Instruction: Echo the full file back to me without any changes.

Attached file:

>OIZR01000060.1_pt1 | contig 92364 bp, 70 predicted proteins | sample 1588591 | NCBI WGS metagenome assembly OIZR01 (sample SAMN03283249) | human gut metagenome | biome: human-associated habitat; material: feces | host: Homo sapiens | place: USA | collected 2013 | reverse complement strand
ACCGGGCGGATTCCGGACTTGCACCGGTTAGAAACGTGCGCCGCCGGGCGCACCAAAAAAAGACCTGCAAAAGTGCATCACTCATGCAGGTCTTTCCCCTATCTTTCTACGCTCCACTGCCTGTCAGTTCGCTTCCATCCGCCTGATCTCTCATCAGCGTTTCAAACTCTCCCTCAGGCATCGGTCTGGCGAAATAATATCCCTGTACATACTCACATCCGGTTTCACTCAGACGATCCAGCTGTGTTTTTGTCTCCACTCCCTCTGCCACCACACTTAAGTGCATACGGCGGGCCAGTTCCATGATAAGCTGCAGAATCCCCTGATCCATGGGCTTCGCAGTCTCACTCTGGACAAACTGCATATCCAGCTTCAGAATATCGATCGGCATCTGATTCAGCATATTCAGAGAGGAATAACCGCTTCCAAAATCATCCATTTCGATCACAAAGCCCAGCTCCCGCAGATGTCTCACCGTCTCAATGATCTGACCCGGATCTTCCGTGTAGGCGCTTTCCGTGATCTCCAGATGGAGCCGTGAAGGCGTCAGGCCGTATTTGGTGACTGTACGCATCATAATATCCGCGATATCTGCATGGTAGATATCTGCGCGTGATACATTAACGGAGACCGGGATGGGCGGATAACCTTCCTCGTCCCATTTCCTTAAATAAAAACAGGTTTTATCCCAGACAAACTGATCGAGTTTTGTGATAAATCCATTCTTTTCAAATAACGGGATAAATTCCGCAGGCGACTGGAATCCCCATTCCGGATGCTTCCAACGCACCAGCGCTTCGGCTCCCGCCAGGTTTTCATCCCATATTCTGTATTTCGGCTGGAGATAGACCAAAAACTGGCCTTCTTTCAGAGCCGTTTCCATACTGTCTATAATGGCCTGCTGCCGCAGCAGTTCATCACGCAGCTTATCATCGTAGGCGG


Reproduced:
>OIZR01000060.1_pt1 | contig 92364 bp, 70 predicted proteins | sample 1588591 | NCBI WGS metagenome assembly OIZR01 (sample SAMN03283249) | human gut metagenome | biome: human-associated habitat; material: feces | host: Homo sapiens | place: USA | collected 2013 | reverse complement strand
ACCGGGCGGATTCCGGACTTGCACCGGTTAGAAACGTGCGCCGCCGGGCGCACCAAAAAAAGACCTGCAAAAGTGCATCACTCATGCAGGTCTTTCCCCTATCTTTCTACGCTCCACTGCCTGTCAGTTCGCTTCCATCCGCCTGATCTCTCATCAGCGTTTCAAACTCTCCCTCAGGCATCGGTCTGGCGAAATAATATCCCTGTACATACTCACATCCGGTTTCACTCAGACGATCCAGCTGTGTTTTTGTCTCCACTCCCTCTGCCACCACACTTAAGTGCATACGGCGGGCCAGTTCCATGATAAGCTGCAGAATCCCCTGATCCATGGGCTTCGCAGTCTCACTCTGGACAAACTGCATATCCAGCTTCAGAATATCGATCGGCATCTGATTCAGCATATTCAGAGAGGAATAACCGCTTCCAAAATCATCCATTTCGATCACAAAGCCCAGCTCCCGCAGATGTCTCACCGTCTCAATGATCTGACCCGGATCTTCCGTGTAGGCGCTTTCCGTGATCTCCAGATGGAGCCGTGAAGGCGTCAGGCCGTATTTGGTGACTGTACGCATCATAATATCCGCGATATCTGCATGGTAGATATCTGCGCGTGATACATTAACGGAGACCGGGATGGGCGGATAACCTTCCTCGTCCCATTTCCTTAAATAAAAACAGGTTTTATCCCAGACAAACTGATCGAGTTTTGTGATAAATCCATTCTTTTCAAATAACGGGATAAATTCCGCAGGCGACTGGAATCCCCATTCCGGATGCTTCCAACGCACCAGCGCTTCGGCTCCCGCCAGGTTTTCATCCCATATTCTGTATTTCGGCTGGAGATAGACCAAAAACTGGCCTTCTTTCAGAGCCGTTTCCATACTGTCTATAATGGCCTGCTGCCGCAGCAGTTCATCACGCAGCTTATCATCGTAGGCGG